The Disappearance of Small, Affordable Pickup TrucksA truck is a wonderful thing to have fora variety of reasons. You found a great deal on an antique china cabinet. Someone in your family needs to move to a new home. You don't want to put ten bags of top soil in your sedan. Your lawn mower needs service. Farmers, tradespeople, and everyday folk can find plenty of uses for a truck, but the new trucks sold today are way too big, fancy, and expensive. The Chevy LUV truck could haul stuff perfectly well, and the Chevy S-10 was easy to park compared with the behemoths sold today. For some time, I drove a '97 extended cab Silverado that seemed huge compared to earlier trucks I had, but it was dwarfed by 21st-century trucks. What happened to small trucks? Sure, there's the allure of profit, but there's more to it than that. Modern automotive regulations actually work against smaller, more economical trucks. -via reddit​
How to Make a Cybertruck Worse: Polish ItThe Tesla Cybertruck has a stainless steel exterior, dull and porous, that retains fingerprints and all kinds of debris. But if you put in the work to polish every bit of that stainless steel, you'll end up with a very shiny car that looks like it is made of mirrors. Concierge Motors in Nebraska has one, pictured above, for sale for $149,999. There are others around, as a guy in Missouri tells how he and three other guys spent 120 hours polishing his Cybertruck to a high sheen. That's a lot of work to stand out in a crowd of Cybertrucks, as if there is a crowd of Cybertrucks. ​Jalopnik points out that this polish job might look really cool in your driveway, it renders the car almost invisible on the road, because it reflects everything around it. That can't be safe. Imagine the sunlight reflecting into your eyes as you are driving near one. Or your headlights at night. (Image credit: Concierge Motors)
Fisker is Kaput, Couldn't Cut ItThe Peter Principle tells us that is you are very good at your job, you will be promoted until you reach a level where you are incompetent. Henrik Fisker is an automobile designer who rose through the ranks at BMW, Ford, and AstonMartin. He also designed cars for Tesla and Artega Automobile. Fisker was lauded as a designer and a leader of design teams, but he apparently isn't cut out for running an entire automotive company. Fisker founded several of his own companies, each falling by the wayside under financial strain and the inability to deliver any substantial number of vehicles. ​Fisker Inc. is his latest automotive venture, founded by Fisker and his wife in 2016. The only car it produced was the Fisker Ocean SUV, which tended to break down and received scathing reviews. Now Fisker, under the crush of debt and unhappy investors, has filed for bankruptcy. Henrik should have been happy as a designer. Read the story of the car company that couldn't at Ars Technica.PS: Fisker, Inc. is not related to the company that makes scissors. (Image credit: Alexander-93) 
The Tactical Ford Ranger That Runs on Jet FuelFord sells a lot of Rangers as regular SUVs, but for special customers, they have a special version sold through their Global Fleet Sales department. The Ford FG-P is for security and military forces, and its has some wild upgrades. Yes, it runs on jet fuel, as its 2.0-liter Panther turbodiesel engine can run on diesel or compatible fuels. It has a stealth mode, which turns off all the lights, even the tiny indicator lights. It has a second, electric drive system that can be used when a motor is just too loud. The suspension can support up to 7,700 pounds. Perfect for when you need to sneak up on someone while carrying a lot of tactical gear.But this vehicle isn't for showing off. It doesn't stand out among the gajillion other SUVs on the road, so there's no use in trying to get your hands on one for everyday use. The Ford FG-P is built to specific performance standards for specific jobs, and those job aren't yours. Read about the tactical Ford Ranger and its amazing invisible super powers at The Autopian.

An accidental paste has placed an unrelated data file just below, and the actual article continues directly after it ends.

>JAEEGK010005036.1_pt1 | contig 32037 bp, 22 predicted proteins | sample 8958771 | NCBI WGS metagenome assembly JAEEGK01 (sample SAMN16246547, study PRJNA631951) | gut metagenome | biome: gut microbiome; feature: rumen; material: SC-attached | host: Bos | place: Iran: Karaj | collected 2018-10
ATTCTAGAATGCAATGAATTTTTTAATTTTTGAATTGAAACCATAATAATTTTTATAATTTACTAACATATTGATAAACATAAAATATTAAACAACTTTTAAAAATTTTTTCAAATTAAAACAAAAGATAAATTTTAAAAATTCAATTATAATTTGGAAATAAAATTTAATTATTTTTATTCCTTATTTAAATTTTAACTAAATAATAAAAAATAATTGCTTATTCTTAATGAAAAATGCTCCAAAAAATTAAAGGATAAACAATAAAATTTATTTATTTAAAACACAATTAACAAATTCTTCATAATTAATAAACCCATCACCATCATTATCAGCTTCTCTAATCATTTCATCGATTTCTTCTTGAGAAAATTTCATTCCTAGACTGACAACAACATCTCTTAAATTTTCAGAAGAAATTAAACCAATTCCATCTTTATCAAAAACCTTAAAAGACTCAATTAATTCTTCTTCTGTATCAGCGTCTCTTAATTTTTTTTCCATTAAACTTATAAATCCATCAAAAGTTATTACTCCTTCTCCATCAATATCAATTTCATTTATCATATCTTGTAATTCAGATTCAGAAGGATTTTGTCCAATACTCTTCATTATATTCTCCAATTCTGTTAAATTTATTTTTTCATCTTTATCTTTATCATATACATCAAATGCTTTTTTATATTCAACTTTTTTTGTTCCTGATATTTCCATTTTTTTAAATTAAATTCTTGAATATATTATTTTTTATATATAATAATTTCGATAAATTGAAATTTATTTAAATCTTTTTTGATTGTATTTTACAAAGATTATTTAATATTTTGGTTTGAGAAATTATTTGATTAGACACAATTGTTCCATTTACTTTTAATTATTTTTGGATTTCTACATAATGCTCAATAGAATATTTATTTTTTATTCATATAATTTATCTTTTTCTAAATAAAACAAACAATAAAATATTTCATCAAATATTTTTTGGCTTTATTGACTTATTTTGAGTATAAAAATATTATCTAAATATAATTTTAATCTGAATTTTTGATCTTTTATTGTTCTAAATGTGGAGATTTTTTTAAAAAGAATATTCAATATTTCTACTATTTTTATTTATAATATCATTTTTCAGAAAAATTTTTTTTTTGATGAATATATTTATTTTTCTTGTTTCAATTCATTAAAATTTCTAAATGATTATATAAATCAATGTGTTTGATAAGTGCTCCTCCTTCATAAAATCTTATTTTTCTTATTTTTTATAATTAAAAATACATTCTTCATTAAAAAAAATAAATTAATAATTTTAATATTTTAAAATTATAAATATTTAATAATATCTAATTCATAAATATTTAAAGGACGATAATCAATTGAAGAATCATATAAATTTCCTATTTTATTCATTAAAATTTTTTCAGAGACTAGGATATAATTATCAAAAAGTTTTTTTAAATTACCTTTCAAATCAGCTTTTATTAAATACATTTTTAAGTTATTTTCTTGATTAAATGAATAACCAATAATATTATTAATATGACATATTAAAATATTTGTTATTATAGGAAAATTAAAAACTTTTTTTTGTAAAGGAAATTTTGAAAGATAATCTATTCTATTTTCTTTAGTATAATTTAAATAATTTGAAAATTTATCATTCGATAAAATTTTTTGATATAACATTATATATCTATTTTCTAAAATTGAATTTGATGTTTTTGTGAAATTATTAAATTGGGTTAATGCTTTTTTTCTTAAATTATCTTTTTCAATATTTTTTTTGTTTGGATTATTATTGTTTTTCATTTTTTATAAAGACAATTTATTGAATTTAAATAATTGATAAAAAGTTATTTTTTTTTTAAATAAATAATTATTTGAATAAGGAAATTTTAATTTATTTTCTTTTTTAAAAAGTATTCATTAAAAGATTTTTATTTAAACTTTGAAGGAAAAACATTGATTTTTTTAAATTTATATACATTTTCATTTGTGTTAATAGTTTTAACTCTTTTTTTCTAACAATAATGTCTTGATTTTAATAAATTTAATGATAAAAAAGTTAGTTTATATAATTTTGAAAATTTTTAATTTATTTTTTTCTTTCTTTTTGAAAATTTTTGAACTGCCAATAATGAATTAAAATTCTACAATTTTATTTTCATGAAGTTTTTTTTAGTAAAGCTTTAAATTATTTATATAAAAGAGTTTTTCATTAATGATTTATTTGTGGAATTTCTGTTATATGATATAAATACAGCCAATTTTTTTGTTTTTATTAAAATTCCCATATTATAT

The Crash Test Dummies That Fall Apart But Never DieYou may not know the company Magna, as it doesn't market to consumers. They provide all kinds of products and service to the auto industry, and one of the things they do is conduct car safety testing, involving Anthropomorphic Test Devices, which is the official term for crash test dummies. They conduct around 800 tests a year, which cause around 3,200 "injury events" for the dummies. Those dummies cost up to a million dollars each, depending on their purpose, and Magna throws them around like toys. The dummies come in male, female, and child sizes, and are loaded with sensors that give feedback on injuries. Some dummies are just body parts, like an artificial leg that is used as a pedestrian. Andrew P. Collins took a deluxe tour of the Magna research and development facility in Sailauf, Germany, to meet the dummies, witness the crash testing, and see how it all comes together to make cars safer on the roads. He explains the state of the research and the torture that crash test dummies go through for us at The Drive.(Image credit: Magna)
The Coming Cybertruck Police CruisersYou may not have ever seen a Tesla Cybertruck in the wild at this point, depending on where you live. In fact, there's a game in which you only win if you have never seen a Cybertruck on the road. But that may be changing, thanks to your local police department. Elon Musk has long fantasized about police driving Teslas, and even promoted the Cybertruck as the kind of futuristic vehicle perfect for patrolling. Tesla has been working with various vendors to upgrade Cybertrucks for police use. One company, Unplugged Performance, has its subsidiary UP.FIT already advertising upgrade packages for making Cybertrucks into police vehicles. The upgrade package offer lights, sirens, shotgun mounts, and other equipment up to SWAT and military operations gear.